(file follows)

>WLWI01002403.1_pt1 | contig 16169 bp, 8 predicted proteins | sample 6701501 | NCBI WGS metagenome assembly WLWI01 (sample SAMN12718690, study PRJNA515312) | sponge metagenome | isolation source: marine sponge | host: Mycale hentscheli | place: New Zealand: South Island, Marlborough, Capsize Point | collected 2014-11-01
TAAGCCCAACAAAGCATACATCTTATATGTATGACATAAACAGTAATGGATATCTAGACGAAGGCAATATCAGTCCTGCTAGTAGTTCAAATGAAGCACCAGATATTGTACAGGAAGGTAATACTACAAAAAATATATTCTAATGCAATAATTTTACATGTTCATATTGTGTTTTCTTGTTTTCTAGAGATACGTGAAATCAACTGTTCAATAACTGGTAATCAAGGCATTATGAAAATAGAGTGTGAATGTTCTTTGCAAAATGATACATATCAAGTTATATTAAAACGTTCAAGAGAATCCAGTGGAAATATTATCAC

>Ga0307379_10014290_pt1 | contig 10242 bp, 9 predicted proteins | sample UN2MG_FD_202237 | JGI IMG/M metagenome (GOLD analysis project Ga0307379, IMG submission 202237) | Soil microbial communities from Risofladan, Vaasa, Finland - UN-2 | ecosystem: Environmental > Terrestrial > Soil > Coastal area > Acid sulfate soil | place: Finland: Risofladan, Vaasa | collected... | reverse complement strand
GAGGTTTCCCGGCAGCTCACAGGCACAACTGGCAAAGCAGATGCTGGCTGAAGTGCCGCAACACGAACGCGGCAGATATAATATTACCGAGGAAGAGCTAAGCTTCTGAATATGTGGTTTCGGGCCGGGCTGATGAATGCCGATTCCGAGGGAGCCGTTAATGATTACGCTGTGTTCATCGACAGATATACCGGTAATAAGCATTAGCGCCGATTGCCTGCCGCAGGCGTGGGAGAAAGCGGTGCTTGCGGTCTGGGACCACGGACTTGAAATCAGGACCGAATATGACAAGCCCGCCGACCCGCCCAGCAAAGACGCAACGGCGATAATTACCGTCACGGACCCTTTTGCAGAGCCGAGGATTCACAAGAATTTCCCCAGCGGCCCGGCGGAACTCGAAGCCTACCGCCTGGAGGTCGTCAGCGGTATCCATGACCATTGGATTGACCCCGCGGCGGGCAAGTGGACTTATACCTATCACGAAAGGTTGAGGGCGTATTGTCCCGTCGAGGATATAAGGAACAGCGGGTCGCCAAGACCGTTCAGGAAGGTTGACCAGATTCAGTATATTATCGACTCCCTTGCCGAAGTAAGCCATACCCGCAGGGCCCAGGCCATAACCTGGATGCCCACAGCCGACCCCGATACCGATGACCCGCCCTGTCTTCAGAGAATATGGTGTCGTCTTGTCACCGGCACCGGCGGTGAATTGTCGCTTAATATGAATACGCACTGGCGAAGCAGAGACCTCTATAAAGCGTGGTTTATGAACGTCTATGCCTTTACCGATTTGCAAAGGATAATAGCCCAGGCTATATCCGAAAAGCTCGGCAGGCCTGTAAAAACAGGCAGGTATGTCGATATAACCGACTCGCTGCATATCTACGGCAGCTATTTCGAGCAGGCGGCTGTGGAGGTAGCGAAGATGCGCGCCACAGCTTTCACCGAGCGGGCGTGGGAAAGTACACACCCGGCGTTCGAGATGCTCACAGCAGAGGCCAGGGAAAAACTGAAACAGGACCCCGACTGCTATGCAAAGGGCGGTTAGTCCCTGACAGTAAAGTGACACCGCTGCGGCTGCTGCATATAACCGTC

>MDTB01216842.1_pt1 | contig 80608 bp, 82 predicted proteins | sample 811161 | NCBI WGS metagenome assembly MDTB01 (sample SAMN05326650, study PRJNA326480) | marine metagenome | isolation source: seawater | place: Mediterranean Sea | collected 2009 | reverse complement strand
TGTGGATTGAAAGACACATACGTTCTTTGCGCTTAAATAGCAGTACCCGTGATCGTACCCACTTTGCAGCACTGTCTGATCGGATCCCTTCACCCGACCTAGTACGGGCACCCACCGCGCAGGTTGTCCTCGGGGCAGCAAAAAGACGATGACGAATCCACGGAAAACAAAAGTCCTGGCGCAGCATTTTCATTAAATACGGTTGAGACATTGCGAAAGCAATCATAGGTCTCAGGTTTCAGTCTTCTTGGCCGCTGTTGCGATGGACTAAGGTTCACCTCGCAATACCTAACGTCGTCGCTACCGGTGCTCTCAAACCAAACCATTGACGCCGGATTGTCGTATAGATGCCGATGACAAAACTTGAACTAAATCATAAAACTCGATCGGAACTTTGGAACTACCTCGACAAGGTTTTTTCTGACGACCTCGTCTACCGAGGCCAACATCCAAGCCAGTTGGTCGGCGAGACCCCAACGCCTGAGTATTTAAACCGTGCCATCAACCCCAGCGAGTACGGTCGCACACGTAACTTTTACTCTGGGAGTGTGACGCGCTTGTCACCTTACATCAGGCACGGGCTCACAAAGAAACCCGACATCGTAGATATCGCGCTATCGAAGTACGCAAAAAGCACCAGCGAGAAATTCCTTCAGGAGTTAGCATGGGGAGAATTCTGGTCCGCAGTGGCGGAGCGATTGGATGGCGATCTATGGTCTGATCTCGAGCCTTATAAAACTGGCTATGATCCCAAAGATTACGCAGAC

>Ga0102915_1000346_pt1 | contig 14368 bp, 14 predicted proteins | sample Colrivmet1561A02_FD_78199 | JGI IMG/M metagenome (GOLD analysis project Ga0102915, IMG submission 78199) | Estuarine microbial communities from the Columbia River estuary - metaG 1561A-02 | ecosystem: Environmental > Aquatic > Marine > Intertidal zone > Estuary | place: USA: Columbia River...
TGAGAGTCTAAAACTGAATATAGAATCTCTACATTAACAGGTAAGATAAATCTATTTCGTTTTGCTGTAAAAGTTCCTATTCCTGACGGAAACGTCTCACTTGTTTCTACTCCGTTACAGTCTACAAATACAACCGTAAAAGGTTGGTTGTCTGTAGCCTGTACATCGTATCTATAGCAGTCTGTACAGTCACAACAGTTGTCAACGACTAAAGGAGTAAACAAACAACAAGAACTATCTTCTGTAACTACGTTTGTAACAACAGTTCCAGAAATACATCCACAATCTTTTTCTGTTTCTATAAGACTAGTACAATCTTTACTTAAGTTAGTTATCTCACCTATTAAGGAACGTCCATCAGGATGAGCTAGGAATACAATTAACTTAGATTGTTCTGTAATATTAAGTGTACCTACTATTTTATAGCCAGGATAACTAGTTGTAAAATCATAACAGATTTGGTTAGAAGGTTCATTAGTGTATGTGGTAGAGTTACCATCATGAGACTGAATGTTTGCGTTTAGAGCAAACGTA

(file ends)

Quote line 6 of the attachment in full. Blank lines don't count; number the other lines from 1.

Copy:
TGTGGATTGAAAGACACATACGTTCTTTGCGCTTAAATAGCAGTACCCGTGATCGTACCCACTTTGCAGCACTGTCTGATCGGATCCCTTCACCCGACCTAGTACGGGCACCCACCGCGCAGGTTGTCCTCGGGGCAGCAAAAAGACGATGACGAATCCACGGAAAACAAAAGTCCTGGCGCAGCATTTTCATTAAATACGGTTGAGACATTGCGAAAGCAATCATAGGTCTCAGGTTTCAGTCTTCTTGGCCGCTGTTGCGATGGACTAAGGTTCACCTCGCAATACCTAACGTCGTCGCTACCGGTGCTCTCAAACCAAACCATTGACGCCGGATTGTCGTATAGATGCCGATGACAAAACTTGAACTAAATCATAAAACTCGATCGGAACTTTGGAACTACCTCGACAAGGTTTTTTCTGACGACCTCGTCTACCGAGGCCAACATCCAAGCCAGTTGGTCGGCGAGACCCCAACGCCTGAGTATTTAAACCGTGCCATCAACCCCAGCGAGTACGGTCGCACACGTAACTTTTACTCTGGGAGTGTGACGCGCTTGTCACCTTACATCAGGCACGGGCTCACAAAGAAACCCGACATCGTAGATATCGCGCTATCGAAGTACGCAAAAAGCACCAGCGAGAAATTCCTTCAGGAGTTAGCATGGGGAGAATTCTGGTCCGCAGTGGCGGAGCGATTGGATGGCGATCTATGGTCTGATCTCGAGCCTTATAAAACTGGCTATGATCCCAAAGATTACGCAGAC